Wednesday, May 27, 2009

New Spanish Rob Interview

Robert Pattinson, The New King

We’re at the Beverly Hills Four Seasons talking with Rob about what it’s like to be in the middle of a phenomenon. He told us a few secrets. That he’s really bad at baseball, that he wrote a song for the Twilight soundtrack, what was it like playing Dali and working in New Moon.

You worked in the soundtrack for Twilight…
Last year I was writing songs and I think Nikki Reed gave Catherine Hardwicke a cd. She called me and said “Check this out!”, and she showed me some random scenes in the movie with my music. I thought it was so bizarre but it was ok. I didn’t think anything of it, I never thought it would be on the soundtrack but when they were I agreed to it. Now this has blown up and it looks as though I’m all ready to sign a record deal but I’m not even sure. They were just a couple of songs that I wrote some years ago and that have nothing to do with Twilight. I thought I should have recorded them under a different name, but everybody told me that this could be a really good thing, marketing wise.

Did you ever think you could dedicate completely to your music after this?
Not as a career, because that’s too hard. I think that if you start to write music professionally it can be very stressful. Especially when you’re performing in front of thousands. But if you only have the desire to write, then there’s nothing wrong with it. Unless you’re thinking about making money out of it.

Was it easy for you to get involved with the whole idea of vampires?
Not really. Actually, I was trying to play Edward as human as possible, instead of playing him as a fantastic creature. I thought about being bitten by one of them and becoming a vampire and living forever, of course, and everything that comes with immortality but I think that knowing everything about the vampires’ existence made me understand them better. I know Edward was an average 17 year old who got bitten by someone and three days later he woke up with insatiable need to drink human blood. After seeing all of that and realizing that his life has changed, that he can’t sleep anymore, that he’s incredibly fast and strong, that he’s going to live forever was something that it was hard to imagine as a human being. But I decided not to play him thinking as a vampire, I just added up everything he was, including him being a vampire. That was on the top of the list of things he is.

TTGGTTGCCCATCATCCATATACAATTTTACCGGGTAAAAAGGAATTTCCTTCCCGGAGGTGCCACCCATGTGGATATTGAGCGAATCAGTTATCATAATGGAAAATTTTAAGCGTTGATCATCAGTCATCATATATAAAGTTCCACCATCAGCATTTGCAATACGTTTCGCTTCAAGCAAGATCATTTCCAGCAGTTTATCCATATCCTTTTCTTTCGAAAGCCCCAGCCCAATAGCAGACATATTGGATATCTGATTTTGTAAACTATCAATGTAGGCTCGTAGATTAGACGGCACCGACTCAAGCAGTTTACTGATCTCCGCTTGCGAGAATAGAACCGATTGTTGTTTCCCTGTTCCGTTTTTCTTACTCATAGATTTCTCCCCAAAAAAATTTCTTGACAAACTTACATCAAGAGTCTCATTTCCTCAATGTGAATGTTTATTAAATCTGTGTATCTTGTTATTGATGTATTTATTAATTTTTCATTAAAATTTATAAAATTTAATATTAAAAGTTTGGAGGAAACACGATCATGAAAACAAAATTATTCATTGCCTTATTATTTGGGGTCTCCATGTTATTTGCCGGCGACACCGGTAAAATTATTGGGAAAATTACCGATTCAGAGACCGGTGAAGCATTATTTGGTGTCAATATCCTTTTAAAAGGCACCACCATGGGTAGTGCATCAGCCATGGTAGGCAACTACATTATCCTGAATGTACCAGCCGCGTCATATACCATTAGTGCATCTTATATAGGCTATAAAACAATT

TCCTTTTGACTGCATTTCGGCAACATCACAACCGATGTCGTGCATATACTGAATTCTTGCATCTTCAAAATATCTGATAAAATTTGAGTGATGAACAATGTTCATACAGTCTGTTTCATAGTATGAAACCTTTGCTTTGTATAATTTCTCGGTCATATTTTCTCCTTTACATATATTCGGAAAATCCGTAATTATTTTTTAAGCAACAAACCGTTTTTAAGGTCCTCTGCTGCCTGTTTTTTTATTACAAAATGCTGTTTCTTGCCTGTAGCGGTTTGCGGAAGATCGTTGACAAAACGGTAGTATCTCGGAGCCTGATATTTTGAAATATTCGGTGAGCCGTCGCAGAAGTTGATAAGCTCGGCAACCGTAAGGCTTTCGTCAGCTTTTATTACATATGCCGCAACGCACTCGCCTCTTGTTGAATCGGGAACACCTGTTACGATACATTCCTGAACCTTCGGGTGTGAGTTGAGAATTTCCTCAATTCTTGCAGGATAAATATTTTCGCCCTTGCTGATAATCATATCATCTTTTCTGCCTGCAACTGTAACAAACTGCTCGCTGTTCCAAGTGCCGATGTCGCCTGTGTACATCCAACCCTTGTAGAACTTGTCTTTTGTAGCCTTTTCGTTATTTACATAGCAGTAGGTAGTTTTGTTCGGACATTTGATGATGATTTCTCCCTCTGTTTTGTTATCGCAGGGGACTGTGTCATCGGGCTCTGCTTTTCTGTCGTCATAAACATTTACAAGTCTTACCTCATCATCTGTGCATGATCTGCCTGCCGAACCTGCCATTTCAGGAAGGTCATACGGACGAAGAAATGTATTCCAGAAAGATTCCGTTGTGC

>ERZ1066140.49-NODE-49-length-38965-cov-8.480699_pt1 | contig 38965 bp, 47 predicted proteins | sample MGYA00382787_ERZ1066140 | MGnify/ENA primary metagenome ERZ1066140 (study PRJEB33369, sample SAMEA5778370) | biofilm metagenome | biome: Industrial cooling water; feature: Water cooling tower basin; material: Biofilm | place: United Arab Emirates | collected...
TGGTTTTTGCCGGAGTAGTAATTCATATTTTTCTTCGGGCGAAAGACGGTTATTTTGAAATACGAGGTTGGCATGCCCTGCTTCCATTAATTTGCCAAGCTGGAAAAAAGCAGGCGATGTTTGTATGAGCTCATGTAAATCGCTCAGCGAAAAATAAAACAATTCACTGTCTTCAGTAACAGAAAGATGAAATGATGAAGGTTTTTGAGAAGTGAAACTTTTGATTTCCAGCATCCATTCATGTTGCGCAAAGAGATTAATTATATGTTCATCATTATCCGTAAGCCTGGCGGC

You look very handsome in the movie, do you feel any pressure about living up to that image?

I don’t like to see myself because I start feeling weird, like I’m going to be sick. But there’s also the thing that playing a vampire is not something that it’s within my range. I always try to bring something positive in any character that I’m playing. Although I think people love the bad boy who doesn’t care about anything, and the more worse he is, the more appealing he is to people.

Do you think fame is fun, or does it bother you?

I really don’t think about it too much. I mean, we’ve visited great cities promoting the movie and people are so excited about it everywhere, they scream. But when you leave the press room, nobody knows about you anymore. And everything separates itself. Like, you’re living two different lives. This might be different when the sequel comes out. I’m still so immersed in the Twilight phase since the movie came out and then I’m shooting the new movie which will have its own promotion. So I know what to expect when people approach me on the street now because some fans call me Edward, so I don’t think fame will affect me.

What do you think about so many girls having your poster on their bedrooms now?